: Steven Madden stock downgraded a day before earnings, as analyst warns of guidance cut
Shares of Steven Madden Ltd. fell Tuesday, after Wedbush analyst Tom Nikic backed away from his yearlong bullish stance one day before the footwear, clothing and accessories company reports quarterly results, saying he expects the company to lower its earnings outlook as the selling environment has deteriorated.
Nikic cut his rating on the stock to neutral, after being at outperform since October 2021. He lowered his price target by 33%, to $29 from $43, with the new target nearly 1% below current prices.
lost 0.5% in morning trading, after rallying 5.6% the past week leading up to results.
“Our move to the sidelines is due to the deteriorating macro environment, difficult compares, high exposure to the challenging U.S. wholesale channel and a highly discretionary category focus that may come under pressure now that consumers have ‘refreshed’ their closets (amidst the COVID reopening in late-2021/early-2022),” Nikic wrote in a note to clients.
Nikic’s concerns come as recent data showed that retail sales fell flat in September, and consumer sentiment remained at historically negative levels, as inflation and rising interest rates crimped spending.
Steven Madden is scheduled to report third-quarter results on Wednesday, before the market opens. Analysts surveyed by FactSet project the company to report adjusted earnings per share of 78 cents, down from 82 cents a year ago, while revenue is expected to rise 1.5% to $533 million.
In the company’s second-quarter report, the company affirmed its 2022 guidance ranges for adjusted EPS of $2.90 to $3.00 and revenue growth of 13% to 16%, after raising guidance in the first-quarter report.
Wedbush’s Nikic said he believes the third-quarter results “should be OK,” but he expects a downward guidance revision, “predominantly in Q4,” and possibly beyond.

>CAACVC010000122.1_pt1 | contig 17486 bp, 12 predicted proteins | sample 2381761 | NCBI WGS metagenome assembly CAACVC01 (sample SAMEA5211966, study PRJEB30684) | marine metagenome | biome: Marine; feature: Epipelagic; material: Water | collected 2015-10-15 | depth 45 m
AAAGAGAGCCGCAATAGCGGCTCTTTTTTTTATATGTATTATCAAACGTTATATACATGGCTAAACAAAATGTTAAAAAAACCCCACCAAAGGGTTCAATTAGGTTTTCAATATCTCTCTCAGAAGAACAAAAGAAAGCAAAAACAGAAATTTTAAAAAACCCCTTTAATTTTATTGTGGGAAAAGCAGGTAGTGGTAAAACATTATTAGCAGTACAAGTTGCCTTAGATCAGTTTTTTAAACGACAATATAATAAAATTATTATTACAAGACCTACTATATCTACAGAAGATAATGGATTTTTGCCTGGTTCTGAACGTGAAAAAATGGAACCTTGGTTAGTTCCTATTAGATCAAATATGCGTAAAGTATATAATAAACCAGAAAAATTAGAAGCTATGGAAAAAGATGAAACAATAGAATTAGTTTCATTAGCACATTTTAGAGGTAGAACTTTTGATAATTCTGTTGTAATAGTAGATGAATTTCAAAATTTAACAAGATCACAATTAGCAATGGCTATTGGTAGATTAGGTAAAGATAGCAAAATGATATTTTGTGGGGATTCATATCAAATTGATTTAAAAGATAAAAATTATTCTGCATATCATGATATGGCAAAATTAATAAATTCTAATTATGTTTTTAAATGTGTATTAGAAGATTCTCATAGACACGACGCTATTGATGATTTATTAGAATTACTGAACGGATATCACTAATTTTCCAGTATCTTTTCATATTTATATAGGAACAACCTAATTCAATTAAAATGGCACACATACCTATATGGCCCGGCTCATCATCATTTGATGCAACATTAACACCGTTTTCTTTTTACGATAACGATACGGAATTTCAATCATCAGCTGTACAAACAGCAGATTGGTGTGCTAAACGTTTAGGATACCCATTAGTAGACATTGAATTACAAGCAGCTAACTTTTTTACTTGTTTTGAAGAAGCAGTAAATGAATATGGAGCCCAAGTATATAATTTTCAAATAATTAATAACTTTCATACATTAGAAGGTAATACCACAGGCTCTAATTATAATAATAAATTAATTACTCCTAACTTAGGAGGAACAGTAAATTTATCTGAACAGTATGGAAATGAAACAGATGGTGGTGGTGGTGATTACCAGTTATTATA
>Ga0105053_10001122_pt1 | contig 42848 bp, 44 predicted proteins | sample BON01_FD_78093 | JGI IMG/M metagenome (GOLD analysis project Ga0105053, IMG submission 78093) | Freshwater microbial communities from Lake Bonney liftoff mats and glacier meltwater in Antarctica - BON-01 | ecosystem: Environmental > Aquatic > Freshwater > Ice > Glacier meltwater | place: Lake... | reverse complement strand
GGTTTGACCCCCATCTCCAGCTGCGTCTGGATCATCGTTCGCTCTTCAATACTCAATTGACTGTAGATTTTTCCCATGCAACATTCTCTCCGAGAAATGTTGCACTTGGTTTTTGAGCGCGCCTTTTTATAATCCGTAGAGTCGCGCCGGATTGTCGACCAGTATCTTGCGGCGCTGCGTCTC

“Management is known for being highly transparent, which means that if trends are deteriorating, they’re probably not going to sugarcoat it, which could make for a downbeat conference call,” Nikic wrote.
The stock had run up 12.0% in October, to snap a five-month losing streak in which it plunged 35.0%. The stock had closed at Sept. 30 at a 22-month low. It has shed 36.0% year to date, while the SPDR S&P Retail exchange-traded fund
has dropped 30.5% and the S&P 500 index
has declined 19.3%.
Nikic noted that it took Steven Madden a long time to recover from COVID, as its wholesale partners were slow to restock the company’s core categories. But following “a major restock” in late-2021/early-2022, he said the company now faces “extremely difficult” year-over-year comparisons in the coming quarters, at the same time retailers have been experiencing some slowing demand.
That doesn’t give investors reason to be very optimistic the company (SHOO) will witness much growth in the next six to 12 months.
“We continue to believe that SHOO is a well-run company (with a strong balance sheet), but we don’t think the stock can ‘work’ in the current environment, when sales are decelerating (and likely turning sharply negative in Q4) and there lacks a compelling narrative to get investors excited again,” Nikic wrote.